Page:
Calculate calories and fat in baked goods
The ideal coffee cake!
In the midst of some years of adult trauma, I found myself longing for a taste of innocent childhood. So, I tracked down the retired owners of Trost’s Bakery in Summit, New Jersey. The bakery had closed with nobody buying the recipes or carrying on the business. Charles and Elaine Trost happily gave me the recipe to their spectacular Butterfluff Coffee Cake, which had comforted me on many Sunday mornings growing up.
Eating one thin-ish slice of Butterfluff is not too different than scarfing a massively-larger, gooey Cinnabon (880 calories, 32g fat). Alternatively, you could have one large, proper, buttery croissant (about 400 calories, 36g fat). Croissants are essentially coffee cake minus the sugar (hence the calorie savings), with fat coming exclusively from butter.
I made this baked goods calorie calculator in order to understand what was going on with my Butterfluff Coffee Cake. The calorie content is primarily attributable to the flour – meaning the cake is just….really, really dense. A fluffier-textured cake would just have less stuff per unit volume. For example, a similar size slice of birthday-or-wedding sponge cake contains less than half the calories and fat (about 250 calories and 12g fat), before the frosting.
Is homemade always better?
It depends on your objective.
Less crap. Most importantly, homemade food typically doesn’t have artificial ingredients such as dyes, preservatives, texturizing chemicals, and other unpronounceable crap. General consensus and common sense suggests that natural is better, even if we can’t yet specifically predict negative health effects in all cases.
Fewer calories and less fat. Often, homemade items contain fewer calories and less fat than the commercial variety. Restaurants and commercial packaged foods add things to food that a home cook wouldn’t stomach witnessing go into the pot… even though we love the tasty effect when we aren’t uncomfortably aware how fat- and calorie-dense it is. They are expected to deliver very flavorful food, which means more sugar, salt, and fat to amp up the flavor.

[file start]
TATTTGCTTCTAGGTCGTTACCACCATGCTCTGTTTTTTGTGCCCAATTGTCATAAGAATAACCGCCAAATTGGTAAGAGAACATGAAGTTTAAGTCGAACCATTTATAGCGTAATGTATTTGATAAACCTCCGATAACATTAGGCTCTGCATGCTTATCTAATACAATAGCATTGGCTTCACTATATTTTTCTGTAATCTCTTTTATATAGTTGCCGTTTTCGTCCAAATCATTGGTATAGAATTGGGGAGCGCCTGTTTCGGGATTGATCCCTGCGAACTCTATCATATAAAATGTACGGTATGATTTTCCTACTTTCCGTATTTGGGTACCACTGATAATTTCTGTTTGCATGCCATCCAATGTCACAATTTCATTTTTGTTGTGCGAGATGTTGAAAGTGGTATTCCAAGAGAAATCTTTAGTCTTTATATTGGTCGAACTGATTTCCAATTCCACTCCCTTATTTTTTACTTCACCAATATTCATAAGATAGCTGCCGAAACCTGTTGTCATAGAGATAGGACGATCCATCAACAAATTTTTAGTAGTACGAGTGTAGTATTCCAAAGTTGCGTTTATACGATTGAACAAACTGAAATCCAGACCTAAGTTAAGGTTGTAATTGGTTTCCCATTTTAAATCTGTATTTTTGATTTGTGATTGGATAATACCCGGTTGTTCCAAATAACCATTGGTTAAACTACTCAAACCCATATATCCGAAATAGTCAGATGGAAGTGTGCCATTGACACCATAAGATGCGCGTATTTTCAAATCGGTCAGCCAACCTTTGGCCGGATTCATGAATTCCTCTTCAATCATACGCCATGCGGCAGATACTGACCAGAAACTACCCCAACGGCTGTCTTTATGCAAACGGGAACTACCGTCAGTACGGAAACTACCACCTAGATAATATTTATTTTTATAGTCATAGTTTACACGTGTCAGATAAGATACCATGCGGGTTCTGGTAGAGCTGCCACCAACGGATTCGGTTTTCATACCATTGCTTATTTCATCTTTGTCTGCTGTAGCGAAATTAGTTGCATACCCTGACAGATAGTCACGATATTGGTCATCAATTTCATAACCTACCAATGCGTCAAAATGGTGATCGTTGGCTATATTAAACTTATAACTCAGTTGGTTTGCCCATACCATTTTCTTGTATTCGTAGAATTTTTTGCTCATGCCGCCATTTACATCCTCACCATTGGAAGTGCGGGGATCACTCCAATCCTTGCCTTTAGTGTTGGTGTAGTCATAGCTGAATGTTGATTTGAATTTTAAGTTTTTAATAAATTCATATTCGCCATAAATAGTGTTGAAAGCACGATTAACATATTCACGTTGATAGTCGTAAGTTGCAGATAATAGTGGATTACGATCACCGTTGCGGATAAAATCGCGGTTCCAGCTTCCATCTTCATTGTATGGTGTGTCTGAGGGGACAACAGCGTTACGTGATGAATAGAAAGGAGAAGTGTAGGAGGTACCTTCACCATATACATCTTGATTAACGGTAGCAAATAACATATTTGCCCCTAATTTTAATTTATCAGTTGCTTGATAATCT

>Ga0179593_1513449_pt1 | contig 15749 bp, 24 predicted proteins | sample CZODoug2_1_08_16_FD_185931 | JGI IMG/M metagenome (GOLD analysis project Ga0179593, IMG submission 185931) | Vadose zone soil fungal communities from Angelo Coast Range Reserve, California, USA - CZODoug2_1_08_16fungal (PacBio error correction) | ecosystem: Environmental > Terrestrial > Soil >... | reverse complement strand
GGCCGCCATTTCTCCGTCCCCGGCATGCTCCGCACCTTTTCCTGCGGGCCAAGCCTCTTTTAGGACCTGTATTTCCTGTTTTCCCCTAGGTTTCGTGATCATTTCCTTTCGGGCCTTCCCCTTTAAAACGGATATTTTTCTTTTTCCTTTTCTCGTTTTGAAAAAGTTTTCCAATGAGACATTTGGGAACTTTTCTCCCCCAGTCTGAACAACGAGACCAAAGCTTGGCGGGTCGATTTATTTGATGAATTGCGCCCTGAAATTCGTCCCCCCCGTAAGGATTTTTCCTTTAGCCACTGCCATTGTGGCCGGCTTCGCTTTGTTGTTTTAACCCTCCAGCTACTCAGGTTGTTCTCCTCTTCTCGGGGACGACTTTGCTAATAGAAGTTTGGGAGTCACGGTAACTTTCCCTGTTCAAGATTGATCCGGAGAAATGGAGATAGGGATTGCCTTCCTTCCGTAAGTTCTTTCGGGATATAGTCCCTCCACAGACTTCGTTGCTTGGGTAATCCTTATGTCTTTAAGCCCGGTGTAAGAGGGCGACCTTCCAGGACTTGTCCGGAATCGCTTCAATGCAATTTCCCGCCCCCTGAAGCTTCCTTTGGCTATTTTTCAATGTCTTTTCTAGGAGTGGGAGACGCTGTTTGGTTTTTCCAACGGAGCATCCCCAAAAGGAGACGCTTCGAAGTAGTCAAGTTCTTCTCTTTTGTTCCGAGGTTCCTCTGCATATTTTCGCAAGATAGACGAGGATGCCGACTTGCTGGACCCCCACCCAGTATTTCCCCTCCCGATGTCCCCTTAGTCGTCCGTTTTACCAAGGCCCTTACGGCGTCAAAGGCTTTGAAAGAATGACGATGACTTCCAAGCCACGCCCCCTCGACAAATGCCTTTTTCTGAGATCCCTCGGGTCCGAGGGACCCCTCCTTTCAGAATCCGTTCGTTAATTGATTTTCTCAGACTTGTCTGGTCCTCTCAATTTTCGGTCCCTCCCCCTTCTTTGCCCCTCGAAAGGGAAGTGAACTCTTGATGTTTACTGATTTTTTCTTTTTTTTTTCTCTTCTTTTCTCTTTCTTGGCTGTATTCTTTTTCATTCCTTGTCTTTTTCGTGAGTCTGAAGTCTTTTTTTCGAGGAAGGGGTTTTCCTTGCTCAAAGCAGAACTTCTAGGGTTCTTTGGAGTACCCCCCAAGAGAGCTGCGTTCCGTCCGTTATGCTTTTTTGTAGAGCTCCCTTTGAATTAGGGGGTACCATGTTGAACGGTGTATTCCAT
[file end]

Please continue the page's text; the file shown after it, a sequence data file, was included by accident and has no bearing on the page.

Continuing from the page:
People who eat lots of restaurant and processed food wind up with spoiled taste buds. An otherwise flavor-packed homemade breakfast burrito tastes bland compared to the microwaveable frozen variety, and the best homemade winter soup is just ‘meh’ without extra spoonfuls of salt, butter, and bacon bits. Their “tell” at a dinner party is salting their food without even tasting it…. an insult to the chef in (rare) circles where etiquette still matters, but more disturbingly an indicator of habituation to packaged food.
One trick of advanced home cooks is to add both sugar and salt to savory concoctions – they cancel each other out in terms of distinguishable flavor notes, but elevate the overall intensity. Similarly, adding a tiny bit of umami (e.g., in the form of anchovy paste) to the pot adds to the sensation of yumminess without bringing in an identifiable flavor note to interfere with taste.
More calories and fat. However, sometimes homemade items can have more calories and fat than the commercial variety. Without unusual additives and hard-core mechanical equipment to optimize texture, home cooks’ output can require more fat to achieve a similar flavor result as commercial food. This is the case with baked goods
Some interesting conclusions from using this calculator:
- It’s hard to improve upon Haagen Dazs. Homemade ice cream (classic style, with eggs and cream) has about twice the fat as high-end, commercial ice cream. Even without adding strange, enriching ingredients, commercial operations can make creamier ice cream without as much egg yolk, using advanced equipment to blend and freeze their batter. Also, as rich as ice cream seems, it’s still fewer calories and less fat to have a generous scoop of it, than to down a slice of Butterfluff.
- Only make your own mayonnaise for the technical challenge. Hellman’s classic mayo has about 130 calories and 15g fat per tablespoon. Make it yourself through the magic of emulsion (12T butter/oil + 1 measly egg yolk transforms into a cup of glossy fluff) – and you will have about the same calorie and fat profile as from the jar.
- Be careful if you have an Eggs Benedict habit. Hollandaise sauce is essentially cooked, collapsed mayonnaise. A small ladlefull of Hollandaise (egg yolks + butter, with negligible bits of sugar, water, lemon juice, and salt) adds tons of fatty flavor to your breakfast, comparable in nutrition effect of a scoop of ice cream. Two poached eggs on a split English muffin provide 155 calories and 3g fat; add the sauce, and it’s now double the calories and 27g fat!
|Ingredient||Quantity||Units||Calories / unit||Total calories||% of total calories||Fat grams / unit||Total fat grams||% of total fat|
|Number of servings|
|Values per serving||1||calories||1||fat grams|